August 9, 2011 / Opportunity, Unity, Women's History

Gloria Steinem:In Her Own Words


The opinions expressed herein are those of the author, and not necessarily those of The New Agenda.

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Next Monday night, HBO is showing a documentary called Gloria Steinem: In Her Own Words. An activist, feminist, journalist and writer, Steinem co-founded Ms Magazine and spent her life advocating for women’s equality. Here’s her blog for more of her accomplishments towards this end.

The HBO special airs on the 18th at 9-10pm, and the Women’s Media Center has an entire page focused on it. Its objective is to get as many people to sit down and watch it, so it is asking everyone to socialize the event and even host a special viewing party — like a “Gloria Steinem Party” instead of an Etsy or Tupperware party.

Steinem is using this platform to address the question, “What do you want the future of feminism to look like?”

Here’s my response:

I want the future of feminism to look like empowerment — the kind of empowerment that releases women from using their sex appeal to aspire towards power.

I want to see more girls seek careers in mathematics, science, engineering, and I want the men to welcome them and treat them like they belong in those fields — because if they make it there, they definitely deserve to be there.

I want to see moms and dads give the middle finger to Walt Disney products by purchasing instead microscopes, medical kits, toy space ships, and engineering kits for their girls. I want them to aspire for their girls with the same high standards they aspire for their boys.

I want parents to spark their children’s imaginations by having them dress up, not like princesses, but like astronauts, cowgirls, scientists, race car drivers, and basketball players.

I want to see more parents combine ballet classes with soccer and baseball and basketball for their girls, because gender biases begin at home. Support and empowerment for girls, for any child, needs to come from parents first. We cannot rely on schools and teachers and friends and commercials and the world to provide our children with a strong sense of self and accomplishment.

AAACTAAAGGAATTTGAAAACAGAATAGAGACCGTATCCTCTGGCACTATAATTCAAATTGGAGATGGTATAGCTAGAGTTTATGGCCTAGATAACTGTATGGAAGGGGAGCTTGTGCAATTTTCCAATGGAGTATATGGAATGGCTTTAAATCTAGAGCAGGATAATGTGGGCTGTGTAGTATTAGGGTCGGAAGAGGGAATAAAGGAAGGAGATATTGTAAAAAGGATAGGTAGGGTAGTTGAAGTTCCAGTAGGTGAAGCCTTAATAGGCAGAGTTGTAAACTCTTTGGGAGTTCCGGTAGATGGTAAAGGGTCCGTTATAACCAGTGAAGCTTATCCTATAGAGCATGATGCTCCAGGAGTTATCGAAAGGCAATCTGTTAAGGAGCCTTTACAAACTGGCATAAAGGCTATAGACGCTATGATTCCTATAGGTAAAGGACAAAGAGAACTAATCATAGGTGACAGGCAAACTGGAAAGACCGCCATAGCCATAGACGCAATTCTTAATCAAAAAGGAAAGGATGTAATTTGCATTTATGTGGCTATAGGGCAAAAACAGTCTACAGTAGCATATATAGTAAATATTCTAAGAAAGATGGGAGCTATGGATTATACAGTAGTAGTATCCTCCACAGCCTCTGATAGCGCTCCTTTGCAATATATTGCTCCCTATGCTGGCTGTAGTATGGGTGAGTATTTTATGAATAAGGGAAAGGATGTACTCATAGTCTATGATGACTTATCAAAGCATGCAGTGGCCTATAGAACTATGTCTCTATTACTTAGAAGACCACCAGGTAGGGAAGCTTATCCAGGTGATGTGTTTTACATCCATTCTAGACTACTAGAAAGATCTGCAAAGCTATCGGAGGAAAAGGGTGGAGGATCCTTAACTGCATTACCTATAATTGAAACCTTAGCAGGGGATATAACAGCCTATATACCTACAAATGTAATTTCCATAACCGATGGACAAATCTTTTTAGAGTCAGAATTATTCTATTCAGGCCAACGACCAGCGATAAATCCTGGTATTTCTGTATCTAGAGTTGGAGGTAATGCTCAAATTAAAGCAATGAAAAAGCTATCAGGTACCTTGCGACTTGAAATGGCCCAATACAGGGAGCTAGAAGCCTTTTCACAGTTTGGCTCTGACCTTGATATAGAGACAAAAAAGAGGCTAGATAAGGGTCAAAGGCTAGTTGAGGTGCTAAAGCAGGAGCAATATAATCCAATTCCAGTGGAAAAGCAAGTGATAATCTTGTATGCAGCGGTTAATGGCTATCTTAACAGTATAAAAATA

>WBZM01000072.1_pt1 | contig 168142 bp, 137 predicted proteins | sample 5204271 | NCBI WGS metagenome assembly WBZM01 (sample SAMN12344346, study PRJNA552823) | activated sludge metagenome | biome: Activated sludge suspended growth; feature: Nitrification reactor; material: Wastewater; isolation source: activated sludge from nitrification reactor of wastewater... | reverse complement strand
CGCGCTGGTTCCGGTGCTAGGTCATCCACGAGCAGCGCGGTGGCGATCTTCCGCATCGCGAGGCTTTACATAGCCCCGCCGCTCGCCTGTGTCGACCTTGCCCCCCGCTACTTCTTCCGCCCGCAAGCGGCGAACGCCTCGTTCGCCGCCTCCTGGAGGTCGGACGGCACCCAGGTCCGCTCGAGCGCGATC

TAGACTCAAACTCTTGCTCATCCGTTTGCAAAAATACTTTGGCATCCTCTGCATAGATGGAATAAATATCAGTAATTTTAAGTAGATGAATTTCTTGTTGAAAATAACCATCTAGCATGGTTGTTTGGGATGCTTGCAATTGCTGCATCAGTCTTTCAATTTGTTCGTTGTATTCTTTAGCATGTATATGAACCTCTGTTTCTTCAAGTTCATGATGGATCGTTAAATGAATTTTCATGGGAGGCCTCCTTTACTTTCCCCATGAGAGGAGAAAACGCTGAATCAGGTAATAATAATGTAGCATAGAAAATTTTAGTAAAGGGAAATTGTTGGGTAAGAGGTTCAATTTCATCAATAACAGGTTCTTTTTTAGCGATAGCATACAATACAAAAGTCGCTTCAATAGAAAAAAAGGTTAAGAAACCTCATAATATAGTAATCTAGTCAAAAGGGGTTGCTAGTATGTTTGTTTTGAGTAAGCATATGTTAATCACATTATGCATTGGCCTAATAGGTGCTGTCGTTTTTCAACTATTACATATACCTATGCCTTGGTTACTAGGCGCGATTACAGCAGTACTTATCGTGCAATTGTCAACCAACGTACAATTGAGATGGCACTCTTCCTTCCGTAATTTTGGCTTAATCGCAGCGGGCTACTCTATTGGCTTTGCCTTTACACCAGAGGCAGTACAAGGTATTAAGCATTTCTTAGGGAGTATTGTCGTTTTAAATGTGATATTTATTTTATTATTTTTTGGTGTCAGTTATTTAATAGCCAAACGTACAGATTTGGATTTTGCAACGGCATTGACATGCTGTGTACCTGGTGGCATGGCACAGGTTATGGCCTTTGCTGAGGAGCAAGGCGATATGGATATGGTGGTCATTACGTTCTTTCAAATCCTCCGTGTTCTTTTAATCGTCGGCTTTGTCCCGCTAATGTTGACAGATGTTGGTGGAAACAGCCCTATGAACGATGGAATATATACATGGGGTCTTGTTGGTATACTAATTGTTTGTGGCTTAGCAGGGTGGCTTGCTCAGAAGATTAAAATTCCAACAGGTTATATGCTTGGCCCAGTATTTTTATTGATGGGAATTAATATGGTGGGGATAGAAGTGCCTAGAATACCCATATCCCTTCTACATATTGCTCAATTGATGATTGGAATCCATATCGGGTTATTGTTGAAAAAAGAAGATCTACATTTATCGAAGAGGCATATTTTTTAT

I want to see a woman President not just once in my lifetime, but again and again, knowing that this is a goal that can be realistically achieved in my daughter’s life. And I want politics, and all who enshroud it, to embrace female potential because it is just as good, just as bright, and just as equal.

I want to live in a country that secures the happiness of all its people, not just men. I want to see human privilege, not just male privilege.

I want women to step out of their homes and domestic spheres and storm the steps of police precincts, government halls, and even the President’s front door demanding justice for rapes and assaults against women. This is the only way the laws that protect criminals and endanger women will change. I want every young girl and woman to fight back when she is assaulted and raped and disfigured by male hatred — I want her to fight to the death and I want her to win. It’s only when we fight back that rapists will fear us.

I want women’s potential to stretch beyond the boundaries of the maternal — beyond the stretching of our own bellies as we give birth to men and women of the future — and then are cast aside as secondary entities, voiceless and powerless beings in charge of only the domestic. There is more to us than our biology, and we have to assert our own voices and rights because no one else will.

I want the future of feminism to be all about equality and fair treatment, just as Gloria Steinem intended it to be when she began her fight for all of us. Since female equality seems to be the most stubborn and most pad-locked objective women will ever have to achieve, I want the future of feminism to unlock doors and break down walls and crack glass ceilings that my daughter will undoubtedly face and have to struggle against when she becomes a woman.

What do you want the future of feminism to look like?

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